Golden Boy Promotions v. Haymon: Who is the Real Double-Dipper?

This past May, boxing promotion company Golden Boy Promotions LLC filed an antitrust action against Alan Haymon, a manager for various boxers, including Floyd Mayweather.  The action claims that Haymon violated the Sherman Antitrust Act, the Muhammad Ali Boxing Reform Act, and several state laws, alleging that the manager acted as both a manager of boxers and a boxing promoter to monopolize American boxing.  Laws such as the Ali Act are intended to separate boxing promotion from management so that fiduciary duties owed to the boxers are not put in conflict.

On August 31, 2015, defendant Haymon (and co-defendants) filed a motion to stay the antitrust litigation.  The filing argued that the case is bound to an arbitration determination on whether the claims in the present case were released by a settlement agreement in a prior and separate lawsuit between a Golden Boy  “parent company” and its former CEO, Richard Schaefer.  While acting as CEO, Schaefer backed the promotion of numerous fights involving boxers managed by Haymon.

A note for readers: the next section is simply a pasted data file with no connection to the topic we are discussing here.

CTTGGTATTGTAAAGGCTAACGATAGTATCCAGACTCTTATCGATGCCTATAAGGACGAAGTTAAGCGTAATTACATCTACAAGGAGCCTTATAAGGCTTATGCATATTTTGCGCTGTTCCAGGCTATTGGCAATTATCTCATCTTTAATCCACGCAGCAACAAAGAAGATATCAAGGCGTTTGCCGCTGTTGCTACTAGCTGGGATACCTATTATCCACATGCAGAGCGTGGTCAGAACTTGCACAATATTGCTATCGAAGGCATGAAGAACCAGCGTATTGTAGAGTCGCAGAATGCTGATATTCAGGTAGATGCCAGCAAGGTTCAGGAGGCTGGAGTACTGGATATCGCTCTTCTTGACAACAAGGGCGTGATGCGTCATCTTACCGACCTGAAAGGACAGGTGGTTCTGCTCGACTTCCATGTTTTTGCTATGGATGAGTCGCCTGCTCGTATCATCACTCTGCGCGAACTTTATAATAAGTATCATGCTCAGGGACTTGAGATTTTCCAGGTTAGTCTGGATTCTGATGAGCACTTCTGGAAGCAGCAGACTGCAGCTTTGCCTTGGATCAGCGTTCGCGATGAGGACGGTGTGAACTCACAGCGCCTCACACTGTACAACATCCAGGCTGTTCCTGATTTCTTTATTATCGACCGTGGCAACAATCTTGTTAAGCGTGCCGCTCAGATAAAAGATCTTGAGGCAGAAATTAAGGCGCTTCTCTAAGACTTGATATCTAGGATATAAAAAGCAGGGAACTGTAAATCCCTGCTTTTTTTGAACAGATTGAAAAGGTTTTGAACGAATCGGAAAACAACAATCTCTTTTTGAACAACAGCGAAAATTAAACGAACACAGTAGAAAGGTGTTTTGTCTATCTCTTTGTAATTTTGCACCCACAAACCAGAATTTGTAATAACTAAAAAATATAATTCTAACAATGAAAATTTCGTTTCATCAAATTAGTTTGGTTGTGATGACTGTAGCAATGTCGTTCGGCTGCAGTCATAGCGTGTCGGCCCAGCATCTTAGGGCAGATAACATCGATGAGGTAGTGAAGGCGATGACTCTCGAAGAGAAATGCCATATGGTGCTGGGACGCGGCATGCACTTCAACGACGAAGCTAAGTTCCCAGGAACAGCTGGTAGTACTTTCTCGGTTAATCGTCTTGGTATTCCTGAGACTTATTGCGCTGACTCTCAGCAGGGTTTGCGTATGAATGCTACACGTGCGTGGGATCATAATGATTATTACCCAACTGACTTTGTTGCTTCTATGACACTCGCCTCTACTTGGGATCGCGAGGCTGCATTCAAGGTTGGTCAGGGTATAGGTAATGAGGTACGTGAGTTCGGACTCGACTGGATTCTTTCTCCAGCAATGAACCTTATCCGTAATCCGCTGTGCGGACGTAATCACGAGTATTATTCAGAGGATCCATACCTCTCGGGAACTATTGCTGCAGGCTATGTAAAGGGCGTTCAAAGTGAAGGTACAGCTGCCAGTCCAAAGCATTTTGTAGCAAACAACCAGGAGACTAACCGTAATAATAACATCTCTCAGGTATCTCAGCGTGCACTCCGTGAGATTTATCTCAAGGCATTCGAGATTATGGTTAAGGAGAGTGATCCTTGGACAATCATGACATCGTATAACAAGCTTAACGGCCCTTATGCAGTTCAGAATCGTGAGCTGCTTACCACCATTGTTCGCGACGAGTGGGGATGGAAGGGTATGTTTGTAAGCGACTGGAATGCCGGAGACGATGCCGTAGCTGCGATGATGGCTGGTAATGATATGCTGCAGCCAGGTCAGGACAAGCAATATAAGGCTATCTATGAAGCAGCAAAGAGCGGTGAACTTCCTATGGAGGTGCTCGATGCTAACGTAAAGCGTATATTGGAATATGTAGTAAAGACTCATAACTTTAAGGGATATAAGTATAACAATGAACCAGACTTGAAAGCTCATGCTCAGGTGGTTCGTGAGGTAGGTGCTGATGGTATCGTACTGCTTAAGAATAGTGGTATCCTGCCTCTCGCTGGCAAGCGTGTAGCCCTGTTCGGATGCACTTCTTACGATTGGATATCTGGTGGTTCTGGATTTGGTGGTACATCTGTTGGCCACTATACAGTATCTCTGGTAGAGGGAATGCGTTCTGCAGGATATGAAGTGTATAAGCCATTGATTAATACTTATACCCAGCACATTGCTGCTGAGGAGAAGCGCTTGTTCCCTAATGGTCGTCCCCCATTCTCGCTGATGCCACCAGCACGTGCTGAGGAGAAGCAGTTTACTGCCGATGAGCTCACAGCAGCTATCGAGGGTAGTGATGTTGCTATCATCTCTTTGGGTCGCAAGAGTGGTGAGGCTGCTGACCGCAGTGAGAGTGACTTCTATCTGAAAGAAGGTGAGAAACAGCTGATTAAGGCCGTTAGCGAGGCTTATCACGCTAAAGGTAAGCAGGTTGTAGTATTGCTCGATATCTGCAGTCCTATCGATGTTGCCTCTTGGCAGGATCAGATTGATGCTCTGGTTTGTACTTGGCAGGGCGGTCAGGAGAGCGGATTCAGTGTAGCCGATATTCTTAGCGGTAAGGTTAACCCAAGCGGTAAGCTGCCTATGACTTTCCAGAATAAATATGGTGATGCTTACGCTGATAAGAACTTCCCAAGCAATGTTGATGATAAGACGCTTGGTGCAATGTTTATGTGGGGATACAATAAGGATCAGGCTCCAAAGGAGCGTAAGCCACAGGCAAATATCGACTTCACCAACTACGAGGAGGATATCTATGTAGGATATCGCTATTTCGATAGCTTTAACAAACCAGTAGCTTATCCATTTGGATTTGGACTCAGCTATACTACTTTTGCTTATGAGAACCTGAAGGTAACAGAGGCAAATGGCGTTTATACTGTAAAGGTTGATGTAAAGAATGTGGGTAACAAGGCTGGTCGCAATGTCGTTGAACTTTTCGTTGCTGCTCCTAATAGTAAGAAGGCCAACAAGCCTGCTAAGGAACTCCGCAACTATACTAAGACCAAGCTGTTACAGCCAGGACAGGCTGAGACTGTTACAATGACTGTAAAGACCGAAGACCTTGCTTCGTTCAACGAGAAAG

In opposing Haymon’s motion to stay, the plaintiffs contend that an arbitrator does not have jurisdiction to intervene because they were not parties to the prior settlement agreement.  Haymon argues, however, that the plaintiffs are subsidiaries of the Golden Boy company involved in the prior settlement agreement, and that the plaintiffs should therefore be bound to the agreement as a party thereto.  The court will decide on the issue following a hearing.

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